How to file for disability, Filing for SSI
Disability Requirements, Disability Status
How long is the wait?, Disability Application
The Social Security List of Impairments
Qualifying for Disability, Mental Disability
Disability Lawyer Info, Disability Back Pay
Will I be penalized for trying to work after filing for disability?
The following scenario and question was left as a comment on another post. Here is the comment reposted, along with the response to the questions asked.
"I filed for disability in November, hired an attorney and began to wait, and wait,...and wait. I had pretty much concluded that I wasn't going to be awarded. So, in an effort to keep from losing my home, in August I took a job at least "trying" to work. Then much to my surprise, one day in November I received a check for $9,000 and my award letter. I contacted SSI to make them aware that I had been trying to work because I didn't realize I was approved.
Even my dead-beat attorney didn't realize I had been approved. So, now I have worked for almost 3 months and am frightened SSI could not only "cancel" my benefits, but also ask for their $9,000 back. Has anyone ever had this happen to them? Of course I am no longer working, but I still have no idea what they might might do. I am fine with re-paying the $9,000...I just don't want to lose my benefits."
I cannot tell by your post if you are receiving Social Security Disability ,Supplemental Security Income disability benefits (SSI), or both. If you did not work longer than three months, there is a possibility that you may not have to worry. Social Security Disability applicants can have what is known as an unsuccessful work attempt.
Generally, unsuccessful work attempts can be excused if the work did not last more than three months. You may be entitled to keep the back pay and stay on your disability benefits.
1. Can I work without it affecting my disability or SSI?
2. Will Social Security deny my disability claim if I am working?
3. Are You Allowed to Work While Receiving Social Security Disability or SSI?
It is so hard to give you an answer because I do not know the facts of your disability claim. For example, exactly how long you worked or what you earned for the time you worked. I would say that you should report your work to Social Security, so that you will not be overpaid. Believe me, in this case it is better to know if you are going to remain eligible to receive disability benefits. If you are not eligible for disability benefits your overpayment will increase with each month of disability benefits that you receive.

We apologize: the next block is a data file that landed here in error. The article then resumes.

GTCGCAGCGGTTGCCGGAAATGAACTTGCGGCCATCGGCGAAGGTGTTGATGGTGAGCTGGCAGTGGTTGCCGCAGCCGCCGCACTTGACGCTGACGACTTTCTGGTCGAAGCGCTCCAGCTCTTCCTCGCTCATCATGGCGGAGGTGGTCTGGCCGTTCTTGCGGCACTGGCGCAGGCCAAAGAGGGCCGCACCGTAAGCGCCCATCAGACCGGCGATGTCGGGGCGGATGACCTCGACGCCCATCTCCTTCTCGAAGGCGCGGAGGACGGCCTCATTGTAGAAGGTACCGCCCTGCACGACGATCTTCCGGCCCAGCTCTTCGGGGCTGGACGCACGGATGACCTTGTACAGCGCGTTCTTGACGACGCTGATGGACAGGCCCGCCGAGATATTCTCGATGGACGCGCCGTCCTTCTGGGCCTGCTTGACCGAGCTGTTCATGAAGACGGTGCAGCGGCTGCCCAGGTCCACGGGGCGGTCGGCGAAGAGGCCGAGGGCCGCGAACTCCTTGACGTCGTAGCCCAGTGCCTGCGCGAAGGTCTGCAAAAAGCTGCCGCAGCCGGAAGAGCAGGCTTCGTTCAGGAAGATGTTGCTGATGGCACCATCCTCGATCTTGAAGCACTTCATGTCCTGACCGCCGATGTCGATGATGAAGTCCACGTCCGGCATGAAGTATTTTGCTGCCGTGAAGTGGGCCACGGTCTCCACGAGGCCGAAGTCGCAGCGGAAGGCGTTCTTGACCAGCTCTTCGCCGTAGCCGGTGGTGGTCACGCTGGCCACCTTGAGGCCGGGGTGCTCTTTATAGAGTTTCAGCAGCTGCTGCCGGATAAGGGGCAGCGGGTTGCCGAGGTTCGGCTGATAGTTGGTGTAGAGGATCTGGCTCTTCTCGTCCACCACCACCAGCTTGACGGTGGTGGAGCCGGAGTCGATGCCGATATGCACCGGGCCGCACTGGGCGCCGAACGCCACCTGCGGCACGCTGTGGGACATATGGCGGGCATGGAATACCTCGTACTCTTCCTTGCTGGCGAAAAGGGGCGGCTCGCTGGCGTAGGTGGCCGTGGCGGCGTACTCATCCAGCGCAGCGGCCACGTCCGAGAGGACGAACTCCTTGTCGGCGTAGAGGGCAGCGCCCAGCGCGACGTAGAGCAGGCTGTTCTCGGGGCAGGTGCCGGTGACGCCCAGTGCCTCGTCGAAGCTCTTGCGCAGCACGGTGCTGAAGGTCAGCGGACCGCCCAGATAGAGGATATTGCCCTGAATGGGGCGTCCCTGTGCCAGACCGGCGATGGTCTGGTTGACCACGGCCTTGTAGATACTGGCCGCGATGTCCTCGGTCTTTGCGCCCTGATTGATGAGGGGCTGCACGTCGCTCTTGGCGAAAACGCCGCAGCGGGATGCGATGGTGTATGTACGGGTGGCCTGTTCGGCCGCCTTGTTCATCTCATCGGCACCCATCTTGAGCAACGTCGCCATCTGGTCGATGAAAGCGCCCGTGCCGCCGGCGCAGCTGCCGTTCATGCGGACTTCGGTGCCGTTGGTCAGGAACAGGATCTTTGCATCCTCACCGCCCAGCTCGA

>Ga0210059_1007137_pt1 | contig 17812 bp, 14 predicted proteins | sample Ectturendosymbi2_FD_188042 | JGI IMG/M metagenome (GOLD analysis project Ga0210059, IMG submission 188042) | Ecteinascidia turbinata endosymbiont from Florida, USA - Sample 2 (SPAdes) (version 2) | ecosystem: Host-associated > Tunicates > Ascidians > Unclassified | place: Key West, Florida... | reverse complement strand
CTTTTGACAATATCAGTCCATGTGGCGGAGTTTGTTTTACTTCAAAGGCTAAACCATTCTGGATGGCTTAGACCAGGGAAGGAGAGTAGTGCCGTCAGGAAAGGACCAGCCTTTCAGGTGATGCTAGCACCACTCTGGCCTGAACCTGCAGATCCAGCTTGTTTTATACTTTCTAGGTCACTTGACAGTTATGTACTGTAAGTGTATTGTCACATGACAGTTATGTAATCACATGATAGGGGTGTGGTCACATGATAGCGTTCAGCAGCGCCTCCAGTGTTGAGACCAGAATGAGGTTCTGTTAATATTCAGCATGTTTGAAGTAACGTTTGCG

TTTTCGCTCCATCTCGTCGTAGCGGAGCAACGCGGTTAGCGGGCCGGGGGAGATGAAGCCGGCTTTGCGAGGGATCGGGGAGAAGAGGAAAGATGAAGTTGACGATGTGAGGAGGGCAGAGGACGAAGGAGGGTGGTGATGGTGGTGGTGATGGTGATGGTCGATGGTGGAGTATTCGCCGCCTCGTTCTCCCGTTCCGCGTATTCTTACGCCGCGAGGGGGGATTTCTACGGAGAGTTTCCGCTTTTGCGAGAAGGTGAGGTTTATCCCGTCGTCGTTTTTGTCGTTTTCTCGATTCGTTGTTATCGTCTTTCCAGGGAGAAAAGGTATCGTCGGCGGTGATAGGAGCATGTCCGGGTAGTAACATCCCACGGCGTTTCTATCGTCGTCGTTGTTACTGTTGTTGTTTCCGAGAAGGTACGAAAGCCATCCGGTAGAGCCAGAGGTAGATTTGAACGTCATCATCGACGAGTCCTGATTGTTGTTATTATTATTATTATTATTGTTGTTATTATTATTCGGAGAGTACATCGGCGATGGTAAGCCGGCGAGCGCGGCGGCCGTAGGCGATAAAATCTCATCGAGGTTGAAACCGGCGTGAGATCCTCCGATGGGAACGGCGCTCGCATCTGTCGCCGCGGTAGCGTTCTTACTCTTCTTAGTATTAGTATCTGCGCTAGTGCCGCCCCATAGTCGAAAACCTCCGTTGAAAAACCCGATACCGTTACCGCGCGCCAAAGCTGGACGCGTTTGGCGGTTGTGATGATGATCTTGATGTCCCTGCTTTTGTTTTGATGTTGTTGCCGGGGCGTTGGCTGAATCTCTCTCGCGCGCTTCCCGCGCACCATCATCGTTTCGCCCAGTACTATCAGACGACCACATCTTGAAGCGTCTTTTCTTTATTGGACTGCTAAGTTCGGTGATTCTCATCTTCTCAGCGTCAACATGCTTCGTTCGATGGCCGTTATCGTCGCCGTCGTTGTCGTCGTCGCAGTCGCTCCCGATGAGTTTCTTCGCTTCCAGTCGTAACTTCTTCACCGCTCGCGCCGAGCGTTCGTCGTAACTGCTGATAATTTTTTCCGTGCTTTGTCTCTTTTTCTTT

At this point, there is nothing you can do about the fact that you worked, so you can either report the work or wait until Social Security reviews your disability claim. The advantage in reporting now is that you would know where you stand. If SSI is involved, you may not be entitled to some of the back pay simply because income for the months that you worked may make you ineligible for benefits.
As you can see, a lot of issues come up when disability applicants who have work activity and like I said I cannot answer this question with certainty. Of course, this has happened to other disability beneficiaries (many, many, many). You are not the first this has happened to nor will you be the last. I doubt that your disability benefits will be terminated, however you may or may not have an overpayment. I would suggest that you go to your local Social Security office and get some information.
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For the sake of clarity, SSDRC.com is not the Social Security Administration, nor is it associated or affiliated with SSA. This site is a personal, private website that is published, edited, and maintained by former caseworker and former disability claims examiner, Tim Moore, who was interviewed by the New York Times on the topic of Social Security Disability and SSI benefits in an article entitled "The Disability Mess" and also by the Los Angeles Times on the subject of political attempts to weaken the Social Security Disability system.
The goal of the site is to provide information about how Social Security Disability and SSI work, the idea being that qualified information may help claimants pursue their claims and appeals, potentially avoiding time-consuming mistakes. If you find the information on this site helpful and believe it would be helpful to others, feel free to share links to its homepage or other pages on website resource pages, blogs, or social media. Copying of this material, however, is prohibited.
To learn more about the author, please visit the SSDRC.com homepage and view the "about this site" link near the bottom of the page.